The Card Counter

Mute and solitary, William Tell, a former soldier turned poker player, roams the casinos, fleeing a past that haunts him. He then crosses paths with Cirk, an unstable young man obsessed with the idea of taking revenge on a high-ranking officer with whom Tell once had trouble. As he prepares for a decisive tournament, Tell takes Cirk under his wing, determined to divert him from the paths of violence, which he once knew too well…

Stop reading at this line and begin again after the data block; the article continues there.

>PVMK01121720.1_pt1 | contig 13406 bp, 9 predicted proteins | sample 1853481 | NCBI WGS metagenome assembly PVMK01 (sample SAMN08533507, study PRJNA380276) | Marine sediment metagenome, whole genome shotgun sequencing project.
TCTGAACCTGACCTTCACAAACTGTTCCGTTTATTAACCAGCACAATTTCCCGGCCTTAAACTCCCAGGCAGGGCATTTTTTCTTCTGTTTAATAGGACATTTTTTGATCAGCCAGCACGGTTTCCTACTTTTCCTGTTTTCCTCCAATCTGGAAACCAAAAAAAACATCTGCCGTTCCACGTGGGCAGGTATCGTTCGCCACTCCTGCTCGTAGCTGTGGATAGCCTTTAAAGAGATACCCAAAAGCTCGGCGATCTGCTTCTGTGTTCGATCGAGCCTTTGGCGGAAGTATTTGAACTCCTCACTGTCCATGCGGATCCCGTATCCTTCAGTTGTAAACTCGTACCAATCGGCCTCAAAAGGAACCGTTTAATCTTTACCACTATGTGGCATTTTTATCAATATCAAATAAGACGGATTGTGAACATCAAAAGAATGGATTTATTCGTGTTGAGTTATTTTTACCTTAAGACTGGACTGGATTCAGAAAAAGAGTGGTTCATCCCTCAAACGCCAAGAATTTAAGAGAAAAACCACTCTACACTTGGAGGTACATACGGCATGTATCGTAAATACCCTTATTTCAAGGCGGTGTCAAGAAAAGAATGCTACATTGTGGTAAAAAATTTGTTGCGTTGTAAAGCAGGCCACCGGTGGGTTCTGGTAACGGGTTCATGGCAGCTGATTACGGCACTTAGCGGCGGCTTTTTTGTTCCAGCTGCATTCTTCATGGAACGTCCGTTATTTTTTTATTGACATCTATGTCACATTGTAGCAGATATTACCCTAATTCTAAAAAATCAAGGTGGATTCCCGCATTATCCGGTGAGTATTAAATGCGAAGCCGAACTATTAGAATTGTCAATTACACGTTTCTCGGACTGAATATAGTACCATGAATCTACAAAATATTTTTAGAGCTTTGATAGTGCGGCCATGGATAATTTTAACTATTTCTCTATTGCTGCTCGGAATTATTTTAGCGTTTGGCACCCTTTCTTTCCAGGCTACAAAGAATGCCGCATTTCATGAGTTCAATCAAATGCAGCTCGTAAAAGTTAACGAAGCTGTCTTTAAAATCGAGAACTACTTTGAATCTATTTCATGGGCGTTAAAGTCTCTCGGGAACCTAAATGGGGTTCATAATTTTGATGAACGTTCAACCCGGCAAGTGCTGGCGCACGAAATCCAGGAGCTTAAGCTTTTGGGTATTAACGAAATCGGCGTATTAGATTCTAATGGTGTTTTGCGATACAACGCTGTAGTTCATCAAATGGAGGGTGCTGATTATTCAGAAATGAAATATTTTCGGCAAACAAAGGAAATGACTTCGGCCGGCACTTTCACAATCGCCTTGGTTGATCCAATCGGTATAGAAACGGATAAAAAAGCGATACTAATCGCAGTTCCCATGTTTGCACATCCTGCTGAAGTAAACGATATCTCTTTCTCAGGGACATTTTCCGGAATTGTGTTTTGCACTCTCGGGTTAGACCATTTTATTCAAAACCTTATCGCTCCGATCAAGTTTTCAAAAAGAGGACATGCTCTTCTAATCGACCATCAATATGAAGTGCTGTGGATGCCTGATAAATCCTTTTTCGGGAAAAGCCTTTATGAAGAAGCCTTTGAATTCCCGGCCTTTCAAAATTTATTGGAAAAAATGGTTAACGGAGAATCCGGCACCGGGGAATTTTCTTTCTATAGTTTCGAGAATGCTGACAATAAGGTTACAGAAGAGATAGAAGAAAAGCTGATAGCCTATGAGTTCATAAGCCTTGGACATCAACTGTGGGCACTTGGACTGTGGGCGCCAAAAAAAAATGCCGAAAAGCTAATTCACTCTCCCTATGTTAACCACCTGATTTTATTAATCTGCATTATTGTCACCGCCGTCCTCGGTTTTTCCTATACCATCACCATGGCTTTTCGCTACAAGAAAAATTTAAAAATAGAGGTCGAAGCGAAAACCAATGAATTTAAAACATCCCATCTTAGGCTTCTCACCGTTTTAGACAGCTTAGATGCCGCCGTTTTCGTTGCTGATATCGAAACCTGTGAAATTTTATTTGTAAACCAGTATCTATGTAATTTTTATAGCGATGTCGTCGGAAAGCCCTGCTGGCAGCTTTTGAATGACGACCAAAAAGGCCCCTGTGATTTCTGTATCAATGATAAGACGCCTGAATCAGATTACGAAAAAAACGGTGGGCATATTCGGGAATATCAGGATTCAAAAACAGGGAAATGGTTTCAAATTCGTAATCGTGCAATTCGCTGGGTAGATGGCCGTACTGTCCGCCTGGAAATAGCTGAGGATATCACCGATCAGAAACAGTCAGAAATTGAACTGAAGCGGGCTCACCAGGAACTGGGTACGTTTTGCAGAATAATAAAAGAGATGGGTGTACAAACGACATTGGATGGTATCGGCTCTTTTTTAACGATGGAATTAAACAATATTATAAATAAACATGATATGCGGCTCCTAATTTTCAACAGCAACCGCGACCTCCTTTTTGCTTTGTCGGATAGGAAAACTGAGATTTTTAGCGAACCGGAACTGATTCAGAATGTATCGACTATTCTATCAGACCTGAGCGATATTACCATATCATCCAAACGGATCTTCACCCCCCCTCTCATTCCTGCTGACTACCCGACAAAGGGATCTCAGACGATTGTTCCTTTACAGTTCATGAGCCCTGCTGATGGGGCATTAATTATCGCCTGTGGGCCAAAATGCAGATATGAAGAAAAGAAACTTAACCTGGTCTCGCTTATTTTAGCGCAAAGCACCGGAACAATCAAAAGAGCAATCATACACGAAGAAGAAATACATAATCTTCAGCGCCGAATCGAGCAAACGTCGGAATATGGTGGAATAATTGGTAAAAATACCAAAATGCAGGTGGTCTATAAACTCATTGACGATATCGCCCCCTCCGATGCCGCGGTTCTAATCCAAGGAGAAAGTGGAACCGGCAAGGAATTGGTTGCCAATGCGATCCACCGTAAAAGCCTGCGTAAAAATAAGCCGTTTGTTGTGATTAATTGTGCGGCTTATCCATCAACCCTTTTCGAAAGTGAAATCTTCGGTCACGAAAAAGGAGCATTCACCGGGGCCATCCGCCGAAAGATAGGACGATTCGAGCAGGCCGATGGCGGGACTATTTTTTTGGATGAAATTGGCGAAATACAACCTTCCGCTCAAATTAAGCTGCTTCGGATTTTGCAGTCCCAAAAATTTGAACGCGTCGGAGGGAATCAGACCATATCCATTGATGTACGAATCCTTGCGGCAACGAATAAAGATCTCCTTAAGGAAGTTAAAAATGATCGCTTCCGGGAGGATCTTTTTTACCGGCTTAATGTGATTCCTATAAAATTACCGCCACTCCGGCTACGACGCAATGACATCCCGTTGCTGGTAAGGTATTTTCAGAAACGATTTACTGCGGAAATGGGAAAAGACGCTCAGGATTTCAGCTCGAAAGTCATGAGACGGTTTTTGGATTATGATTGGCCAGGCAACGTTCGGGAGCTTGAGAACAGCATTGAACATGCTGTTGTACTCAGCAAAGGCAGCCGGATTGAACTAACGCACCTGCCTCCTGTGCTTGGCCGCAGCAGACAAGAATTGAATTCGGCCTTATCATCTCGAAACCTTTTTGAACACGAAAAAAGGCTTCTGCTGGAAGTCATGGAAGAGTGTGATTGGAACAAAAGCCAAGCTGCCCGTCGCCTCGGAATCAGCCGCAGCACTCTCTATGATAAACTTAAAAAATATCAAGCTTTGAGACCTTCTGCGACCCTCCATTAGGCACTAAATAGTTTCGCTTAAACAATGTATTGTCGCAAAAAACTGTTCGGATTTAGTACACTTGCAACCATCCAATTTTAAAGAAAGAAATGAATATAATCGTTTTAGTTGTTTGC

Although he has made around twenty feature films, Paul Schrader will eternally continue to be recognized as the screenwriter of Taxi Driver. Those who know and appreciate his work as a filmmaker since Blue Collar will not be surprised by The Card Counter and its Jansenist side which make it a film out of time or more precisely modeled on a very 70s atmosphere. will be at their expense, like its dark and magnetic hero, The Card Counter refuses the spectacular and wanders through introspective lands, with its deliberately repetitive images of casino rooms, hotel rooms and parties of poker filmed without any fever. With the theme of redemption, an obsessive subject for Schrader, the film lays down its cards in a haunting way, creating a fascinating and deleterious atmosphere even if there is no apparent violence. The big scene expected, given the traumatic past of the main character, only occurs in the last minutes of the film and even then it is skipped, offscreen, because it is obviously not the main thing. Carried by a strange and penetrating soundtrack and enhanced (paradoxically) by the minimalist game of Oscar Isaac, The Card Counter is a great film with a dark soul where playing his last card takes on all its meaning.

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